Pasta e Fagioli Italian Soup

pasta e fagioli italian soup | Read Cook Devour

Doesn’t the Italian language make “Pasta and Beans” sound like a ballet? What began as a humble peasant dish has made its way onto many restaurant menus. It’s simple comfort food that tastes like it was made by an Italian grandmother.

This recipe includes one of my favorite flavor hacks, which basically means a genius and simple way to add lots of delicious flavor to something.

A parmesan rind.

If you buy a hunk or wedge of parmesan it always has about a 1/2 inch of rind on it that you can’t really grate. But instead of discarding it, I save those little nuggets of gold in a ziplock bag in my freezer. They are the most wonderful addition of flavor to any soup or homemade stock. All the deep parmesan flavor goes into the soup and the gooey melted rind just gets discarded at the end.

Soup is synonymous with fall and all the warm, cozy feelings we crave.

I keep thinking of that quote from Anne of Green Gables,

“I’m so glad I live in a world where there are Octobers. It would be terrible if we just skipped from September to November, wouldn’t it?”

Relish what’s left of this singular month and maybe while you are stirring your Fagioli you will enjoy this lovely audiobook of Anne of Green Gables I stumbled upon.

Pasta e Fagioli

This soup is even better the next day, so if you are a make-ahead kind of gal, this is perfect! Just cook the noodles the day you plan to eat it.

Prep Time 20 minutes
Cook Time 30 minutes
Total Time 50 minutes
Servings 6


  • 1 Tablespoon olive oil
  • 1 yellow onion finely chopped
  • 3 cloves garlic minced
  • 2 stalks celery, plus leaves from the center chopped
  • 1 large carrot (or 11 baby carrots) diced
  • 1 pound ground beef (80% or 90% lean)
  • 1 1/2 teaspoons kosher salt
  • 1 teaspoon black pepper
  • 1 Tablespoon dried basil
  • 2 teaspoons dried oregano
  • 1 teaspoon dried rosemary (or one sprig, fresh)
  • 1/4 teaspoon red pepper flakes (toddlers? you may want to reduce to just a pinch)
  • 1 15 oz can petite diced tomatoes
  • 4 cups vegetable or chicken stock (32 oz)
  • 1 Parmesan rind (optional)
  • 1 14.5 oz can great northern beans (cannellini is fine too) drained and rinsed
  • 1 14.5 oz can red kidney beans drained and rinsed
  • 1 cup ditalini pasta
  • Parmesan for sprinkling


  1. Chop the onion, garlic, celery and carrots. Heat olive oil in a large soup pot over medium high heat. Add chopped vegetables and cook until softened (about 5 minutes).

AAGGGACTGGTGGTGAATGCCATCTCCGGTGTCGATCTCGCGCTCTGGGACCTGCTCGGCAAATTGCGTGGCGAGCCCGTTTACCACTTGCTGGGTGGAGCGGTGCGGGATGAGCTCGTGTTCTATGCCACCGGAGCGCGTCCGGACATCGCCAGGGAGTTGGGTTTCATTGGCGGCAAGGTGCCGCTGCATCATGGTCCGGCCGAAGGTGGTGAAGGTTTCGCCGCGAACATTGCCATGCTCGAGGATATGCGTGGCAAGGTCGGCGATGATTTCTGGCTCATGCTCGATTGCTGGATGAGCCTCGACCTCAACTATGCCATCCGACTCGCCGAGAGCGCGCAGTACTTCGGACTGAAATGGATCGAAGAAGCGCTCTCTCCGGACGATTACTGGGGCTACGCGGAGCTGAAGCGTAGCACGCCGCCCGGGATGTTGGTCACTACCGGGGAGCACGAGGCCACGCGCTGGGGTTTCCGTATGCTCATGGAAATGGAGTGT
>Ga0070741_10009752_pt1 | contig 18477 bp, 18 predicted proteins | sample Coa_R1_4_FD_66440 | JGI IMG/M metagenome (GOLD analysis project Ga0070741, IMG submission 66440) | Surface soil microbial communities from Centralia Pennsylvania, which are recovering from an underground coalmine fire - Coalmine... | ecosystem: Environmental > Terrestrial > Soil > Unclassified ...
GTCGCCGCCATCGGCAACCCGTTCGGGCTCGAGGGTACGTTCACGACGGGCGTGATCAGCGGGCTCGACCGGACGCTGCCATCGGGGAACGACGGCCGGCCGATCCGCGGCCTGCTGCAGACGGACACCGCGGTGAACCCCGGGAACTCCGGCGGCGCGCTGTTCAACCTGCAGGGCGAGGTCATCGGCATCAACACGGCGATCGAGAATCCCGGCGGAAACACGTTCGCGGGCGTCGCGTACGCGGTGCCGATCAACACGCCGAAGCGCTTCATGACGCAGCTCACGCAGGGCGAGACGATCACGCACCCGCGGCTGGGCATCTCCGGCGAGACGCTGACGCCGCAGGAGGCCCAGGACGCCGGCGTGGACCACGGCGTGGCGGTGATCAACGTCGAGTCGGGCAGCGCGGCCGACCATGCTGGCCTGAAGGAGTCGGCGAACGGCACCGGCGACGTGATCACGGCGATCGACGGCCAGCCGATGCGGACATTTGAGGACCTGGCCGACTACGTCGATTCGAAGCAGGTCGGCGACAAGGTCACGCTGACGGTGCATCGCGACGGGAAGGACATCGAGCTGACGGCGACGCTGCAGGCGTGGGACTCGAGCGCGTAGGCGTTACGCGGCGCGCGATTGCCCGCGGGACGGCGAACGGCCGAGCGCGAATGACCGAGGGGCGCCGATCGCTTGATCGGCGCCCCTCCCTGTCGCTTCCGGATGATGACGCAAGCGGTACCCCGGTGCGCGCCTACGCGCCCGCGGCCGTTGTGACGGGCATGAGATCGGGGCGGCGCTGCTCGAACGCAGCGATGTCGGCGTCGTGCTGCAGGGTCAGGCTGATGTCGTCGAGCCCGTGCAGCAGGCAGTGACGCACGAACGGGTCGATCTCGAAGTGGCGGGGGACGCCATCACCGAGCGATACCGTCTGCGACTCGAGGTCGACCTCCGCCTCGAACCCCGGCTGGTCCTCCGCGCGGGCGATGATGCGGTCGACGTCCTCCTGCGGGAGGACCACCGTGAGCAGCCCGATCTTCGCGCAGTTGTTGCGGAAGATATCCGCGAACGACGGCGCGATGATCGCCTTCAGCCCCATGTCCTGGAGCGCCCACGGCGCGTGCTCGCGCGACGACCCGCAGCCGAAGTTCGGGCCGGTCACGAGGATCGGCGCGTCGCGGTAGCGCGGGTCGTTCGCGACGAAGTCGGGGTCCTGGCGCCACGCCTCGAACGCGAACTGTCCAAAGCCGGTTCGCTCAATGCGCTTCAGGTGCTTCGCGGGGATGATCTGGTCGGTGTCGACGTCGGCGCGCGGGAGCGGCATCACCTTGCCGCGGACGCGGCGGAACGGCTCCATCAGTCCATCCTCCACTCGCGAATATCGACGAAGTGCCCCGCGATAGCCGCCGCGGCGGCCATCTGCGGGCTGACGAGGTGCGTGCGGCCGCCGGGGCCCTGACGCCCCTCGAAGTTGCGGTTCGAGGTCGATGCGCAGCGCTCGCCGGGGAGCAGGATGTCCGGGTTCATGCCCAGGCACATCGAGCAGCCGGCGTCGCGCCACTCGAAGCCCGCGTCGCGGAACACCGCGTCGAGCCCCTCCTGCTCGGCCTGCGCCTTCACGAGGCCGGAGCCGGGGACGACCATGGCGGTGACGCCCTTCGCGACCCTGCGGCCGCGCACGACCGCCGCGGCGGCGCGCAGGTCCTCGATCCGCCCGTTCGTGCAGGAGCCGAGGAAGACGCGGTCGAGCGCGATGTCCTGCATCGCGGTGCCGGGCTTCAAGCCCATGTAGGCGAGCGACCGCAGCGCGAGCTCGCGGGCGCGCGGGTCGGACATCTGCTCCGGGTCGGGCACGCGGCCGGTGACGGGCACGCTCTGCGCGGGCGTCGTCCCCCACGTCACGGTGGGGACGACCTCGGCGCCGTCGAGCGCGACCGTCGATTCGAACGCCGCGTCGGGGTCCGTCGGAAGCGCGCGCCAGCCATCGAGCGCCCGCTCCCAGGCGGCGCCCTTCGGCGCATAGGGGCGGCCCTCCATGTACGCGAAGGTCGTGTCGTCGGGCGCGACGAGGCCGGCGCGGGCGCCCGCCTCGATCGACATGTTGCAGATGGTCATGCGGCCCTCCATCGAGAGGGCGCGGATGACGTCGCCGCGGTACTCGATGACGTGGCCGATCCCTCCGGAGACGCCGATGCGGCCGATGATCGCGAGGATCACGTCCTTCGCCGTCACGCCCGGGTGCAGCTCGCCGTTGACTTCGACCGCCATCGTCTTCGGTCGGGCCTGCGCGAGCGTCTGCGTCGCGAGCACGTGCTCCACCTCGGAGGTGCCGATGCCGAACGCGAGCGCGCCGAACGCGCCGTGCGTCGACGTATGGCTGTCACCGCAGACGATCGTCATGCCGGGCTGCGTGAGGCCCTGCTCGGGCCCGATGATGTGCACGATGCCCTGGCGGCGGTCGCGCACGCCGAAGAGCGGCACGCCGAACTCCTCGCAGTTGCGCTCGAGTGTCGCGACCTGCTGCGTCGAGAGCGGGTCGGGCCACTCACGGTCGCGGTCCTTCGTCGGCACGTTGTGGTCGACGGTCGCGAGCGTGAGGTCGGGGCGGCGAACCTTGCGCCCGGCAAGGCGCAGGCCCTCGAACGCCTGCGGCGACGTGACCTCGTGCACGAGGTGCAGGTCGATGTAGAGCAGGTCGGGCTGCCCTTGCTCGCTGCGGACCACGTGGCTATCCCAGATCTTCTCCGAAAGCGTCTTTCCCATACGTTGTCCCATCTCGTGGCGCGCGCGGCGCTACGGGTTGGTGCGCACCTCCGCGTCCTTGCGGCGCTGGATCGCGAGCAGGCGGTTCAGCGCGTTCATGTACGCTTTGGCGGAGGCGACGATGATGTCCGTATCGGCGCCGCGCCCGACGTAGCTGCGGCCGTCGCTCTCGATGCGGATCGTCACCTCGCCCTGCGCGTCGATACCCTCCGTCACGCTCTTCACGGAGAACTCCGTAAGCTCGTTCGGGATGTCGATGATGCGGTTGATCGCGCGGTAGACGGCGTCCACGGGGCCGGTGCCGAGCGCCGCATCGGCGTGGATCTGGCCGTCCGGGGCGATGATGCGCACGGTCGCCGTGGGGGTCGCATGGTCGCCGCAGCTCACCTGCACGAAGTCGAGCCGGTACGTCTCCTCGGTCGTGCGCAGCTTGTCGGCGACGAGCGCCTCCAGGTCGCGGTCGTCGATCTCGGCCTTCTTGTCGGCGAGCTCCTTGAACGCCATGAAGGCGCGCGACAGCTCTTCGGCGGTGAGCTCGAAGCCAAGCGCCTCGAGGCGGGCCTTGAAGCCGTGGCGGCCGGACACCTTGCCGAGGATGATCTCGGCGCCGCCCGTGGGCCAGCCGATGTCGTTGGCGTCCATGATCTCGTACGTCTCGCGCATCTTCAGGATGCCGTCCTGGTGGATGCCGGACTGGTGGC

2. Add ground beef, salt, pepper, basil, oregano, rosemary, and red pepper flakes and stir to break up. Brown beef but do not overcook. 

  3. Stir in tomatoes, broth, parmesan rind and both cans of beans. Cover and bring to a simmer and cook on low for 20 minutes. Taste the soup to make sure carrots and celery are soft (if not cook an additional 10 minutes). Also, this is the time to add more salt if needed. If you are on the fence about if it needs more salt, add just a pinch, because the pasta you are adding next will need it.

  4. Stir in the ditalini*. Cover and simmer 10 minutes or until pasta is al dente. Remove from the heat. Fish out the parmesan rind and discard. Serve the Pasta e Fagioli with  grated Parmesan. 

Recipe Notes

*Do not add the noodles until you are quite ready to eat. The longer they sit in the soup, the mushier and more bloated they become.

If you want to freeze this, I recommend cooking and freezing the ditalini separately.

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Pasta e Fagioli Italian Soup | Read Cook Devour
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  1. so when does your cookbook come out? i’m a fan. off pasta this month so will zoodle a portion for me (not mark’s fav so he’ll get the real stuff!) #metabolism #unfair

  2. This looks seriously delicious!! One of our favorites but I haven’t found my go-to recipe before now! Hoping this will be it 😉

  3. This looks so cozy-good!! I’m definitely going to try this in November!! And also, thanks for the freezing tip! I can’t wait to make a big batch and prep for my maternity leave!

    1. Actually, yes Dani! I think this would work well in the crockpot. Were you thinking of browning the beef before adding it? That is probably best. Then I would just add the noodles when I get home, during the last 15 minutes. I would caution you to keep it on low and even set it to turn off after 2 or 3 hours (if you have one of those fancy timer crock pots) so that the vegetables don’t OVERCOOK and turn to mush. Let me know how it goes!

  4. This soup is awesome!! Definitely adding to the repertoire. I had ground Italian sausage so I used that instead of beef and it was delicious. Husband was happy and my son enjoyed the pasta that he thought was Cheerios.

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